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National survey reveals 15 percent of healthcare workers unlikely to remain in the field following pandemic. 

BRENTWOOD, Tenn., and Chicago – The healthcare workforce is in desperate need of attention, according to a new consumer survey released today. 

The study, third in a series from healthcare strategic communications firm Jarrard Phillips Cate & Hancock and Public Opinion Strategies, revealed that as many as one in seven healthcare workers could exit the field following the pandemic, potentially leaving a significant staffing shortage at provider organizations. Age is a factor, with 23 percent of younger healthcare workers (aged 18-34) not likely to remain, compared to only nine percent of those in the 35-64 bracket, according to the January 2021 survey. 

“With no people, it’s mission impossible for healthcare,” said David Jarrard, CEO of Jarrard Inc. “An exodus from this essential industry is a real concern, coming on the heels of caregiver burnout that was raging prior to the pandemic.” 

“That’s why listening to and engaging with physicians and employees enterprise-wide is imperative for healthcare leaders today so they can make adjustments necessary to support and retain their cherished staff.” 

Yet on a positive note, healthcare workers are more willing to be vaccinated than they were last summer: Vaccine hesitancy among healthcare workers and their families has dropped six points since August. Of those who are living in healthcare households and skeptical of COVID-19 vaccines, concern about potential side effects is the biggest barrier to acceptance. That issue can be ameliorated over time as these individuals witness positive outcomes for others who have been vaccinated. 

The survey indicated that public trust in and support of healthcare providers remains high. The public wants to hear from doctors, nurses and hospitals on key healthcare issues, including COVID-19 vaccines.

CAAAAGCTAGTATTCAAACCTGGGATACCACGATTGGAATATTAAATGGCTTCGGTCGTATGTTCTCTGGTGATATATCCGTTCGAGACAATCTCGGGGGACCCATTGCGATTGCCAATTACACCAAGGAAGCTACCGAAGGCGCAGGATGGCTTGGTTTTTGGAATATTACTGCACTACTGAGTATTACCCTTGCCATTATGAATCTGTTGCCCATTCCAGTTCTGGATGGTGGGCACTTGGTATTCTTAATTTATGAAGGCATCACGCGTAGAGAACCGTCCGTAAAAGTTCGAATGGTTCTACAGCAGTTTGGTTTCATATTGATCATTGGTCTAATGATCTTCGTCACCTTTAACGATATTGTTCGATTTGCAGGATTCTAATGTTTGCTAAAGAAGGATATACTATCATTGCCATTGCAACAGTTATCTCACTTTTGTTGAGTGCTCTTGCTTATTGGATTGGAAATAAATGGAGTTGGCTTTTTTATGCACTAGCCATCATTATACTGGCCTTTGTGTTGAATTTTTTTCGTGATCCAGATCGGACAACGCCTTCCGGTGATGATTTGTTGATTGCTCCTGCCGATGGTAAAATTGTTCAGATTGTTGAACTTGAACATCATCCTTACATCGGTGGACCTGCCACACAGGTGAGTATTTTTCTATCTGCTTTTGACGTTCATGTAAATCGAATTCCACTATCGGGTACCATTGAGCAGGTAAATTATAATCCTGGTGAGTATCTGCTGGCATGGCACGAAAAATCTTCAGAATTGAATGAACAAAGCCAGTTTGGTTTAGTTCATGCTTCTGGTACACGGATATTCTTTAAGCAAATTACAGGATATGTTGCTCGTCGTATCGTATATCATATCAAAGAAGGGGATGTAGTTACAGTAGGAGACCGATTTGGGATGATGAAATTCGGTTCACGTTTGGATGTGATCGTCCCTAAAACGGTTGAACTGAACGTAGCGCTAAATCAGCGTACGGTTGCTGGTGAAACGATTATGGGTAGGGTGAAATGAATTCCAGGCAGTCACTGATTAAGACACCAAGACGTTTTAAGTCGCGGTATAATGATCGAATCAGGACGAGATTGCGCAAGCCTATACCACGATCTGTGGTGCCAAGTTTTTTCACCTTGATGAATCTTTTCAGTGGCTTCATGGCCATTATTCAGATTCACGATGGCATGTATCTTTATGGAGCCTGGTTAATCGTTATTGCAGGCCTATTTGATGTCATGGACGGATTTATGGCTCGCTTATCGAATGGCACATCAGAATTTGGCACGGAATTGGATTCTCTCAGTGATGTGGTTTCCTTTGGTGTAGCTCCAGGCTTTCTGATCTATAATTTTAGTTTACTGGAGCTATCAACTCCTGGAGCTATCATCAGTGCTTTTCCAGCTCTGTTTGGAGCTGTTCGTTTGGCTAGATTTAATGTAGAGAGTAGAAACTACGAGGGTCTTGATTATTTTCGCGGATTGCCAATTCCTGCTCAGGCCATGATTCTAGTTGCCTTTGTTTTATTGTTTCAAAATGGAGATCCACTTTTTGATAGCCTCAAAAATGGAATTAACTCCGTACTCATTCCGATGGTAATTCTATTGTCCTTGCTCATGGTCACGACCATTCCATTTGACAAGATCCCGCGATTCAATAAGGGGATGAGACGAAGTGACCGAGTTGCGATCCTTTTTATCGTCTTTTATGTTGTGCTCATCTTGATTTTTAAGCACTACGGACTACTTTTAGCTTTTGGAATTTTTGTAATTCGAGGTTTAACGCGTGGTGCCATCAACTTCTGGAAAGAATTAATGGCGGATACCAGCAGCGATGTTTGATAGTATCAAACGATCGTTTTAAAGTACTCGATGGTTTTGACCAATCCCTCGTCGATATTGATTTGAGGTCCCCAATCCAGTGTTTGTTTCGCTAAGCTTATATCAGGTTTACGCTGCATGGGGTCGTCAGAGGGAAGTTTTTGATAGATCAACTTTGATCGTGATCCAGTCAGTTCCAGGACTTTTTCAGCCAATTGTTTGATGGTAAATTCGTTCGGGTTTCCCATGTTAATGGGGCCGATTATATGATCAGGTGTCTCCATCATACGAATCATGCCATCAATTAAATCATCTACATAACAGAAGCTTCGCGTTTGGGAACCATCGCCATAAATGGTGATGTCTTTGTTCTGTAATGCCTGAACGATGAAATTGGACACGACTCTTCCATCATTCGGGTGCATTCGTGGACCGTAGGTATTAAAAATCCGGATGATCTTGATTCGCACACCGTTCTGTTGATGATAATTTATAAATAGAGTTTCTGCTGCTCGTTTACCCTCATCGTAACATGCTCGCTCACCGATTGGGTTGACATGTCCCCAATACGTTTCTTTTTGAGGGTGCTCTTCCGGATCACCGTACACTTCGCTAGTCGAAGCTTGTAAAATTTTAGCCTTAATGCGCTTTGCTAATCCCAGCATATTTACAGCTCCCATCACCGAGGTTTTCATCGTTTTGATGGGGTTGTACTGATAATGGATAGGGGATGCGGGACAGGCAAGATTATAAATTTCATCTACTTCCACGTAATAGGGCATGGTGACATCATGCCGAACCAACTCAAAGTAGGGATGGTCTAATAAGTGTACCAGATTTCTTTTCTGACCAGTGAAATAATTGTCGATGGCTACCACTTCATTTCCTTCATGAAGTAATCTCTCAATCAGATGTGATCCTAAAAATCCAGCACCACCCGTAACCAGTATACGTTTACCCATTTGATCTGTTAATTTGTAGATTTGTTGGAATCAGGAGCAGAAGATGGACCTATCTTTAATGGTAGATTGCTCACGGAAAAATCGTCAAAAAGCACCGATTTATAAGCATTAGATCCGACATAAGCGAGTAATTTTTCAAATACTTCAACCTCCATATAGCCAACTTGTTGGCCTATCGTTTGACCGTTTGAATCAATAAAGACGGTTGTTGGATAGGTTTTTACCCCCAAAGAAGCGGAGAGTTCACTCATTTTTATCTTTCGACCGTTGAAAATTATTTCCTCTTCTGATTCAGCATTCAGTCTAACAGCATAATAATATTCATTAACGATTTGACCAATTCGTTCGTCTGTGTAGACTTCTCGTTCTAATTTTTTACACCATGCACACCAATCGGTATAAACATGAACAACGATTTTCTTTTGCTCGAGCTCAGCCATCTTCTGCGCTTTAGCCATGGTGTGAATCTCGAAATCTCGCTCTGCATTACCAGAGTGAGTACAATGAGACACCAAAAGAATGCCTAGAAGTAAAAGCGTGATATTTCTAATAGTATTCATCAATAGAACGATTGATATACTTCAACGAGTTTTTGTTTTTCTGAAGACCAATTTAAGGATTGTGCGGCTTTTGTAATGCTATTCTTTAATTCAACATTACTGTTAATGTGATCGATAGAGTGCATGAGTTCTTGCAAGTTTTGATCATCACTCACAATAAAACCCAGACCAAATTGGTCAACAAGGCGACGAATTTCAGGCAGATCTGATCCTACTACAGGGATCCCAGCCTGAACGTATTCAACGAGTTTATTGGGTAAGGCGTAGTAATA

Together, the findings suggest that provider organizations are in a moment where workforce support will be critical to weathering ongoing pandemic-driven challenges – and to helping to educate and guide the public toward vaccine acceptance. 

“As we have seen throughout the pandemic, the public trusts healthcare workers and supports hospitals, wanting to hear from these groups on key issues,” Jarrard said. “However, it will be difficult to 

use this trust to promote vaccine acceptance and other health initiatives if those same caregivers are skeptical and burned out.” 

Other key findings revealed by the online survey of 1,002 American adults (credibility interval 3.53 percent), fielded January 12-16, 2021 when vaccination rollouts were well underway, include: 

  • Fear of the virus continues its dominance of American life in 2021: More than one-third of Americans view the pandemic as the most important issue facing the country, and 76 percent remain concerned they or a loved one will contract it. However, Americans feel safer in medical settings than many other public spaces.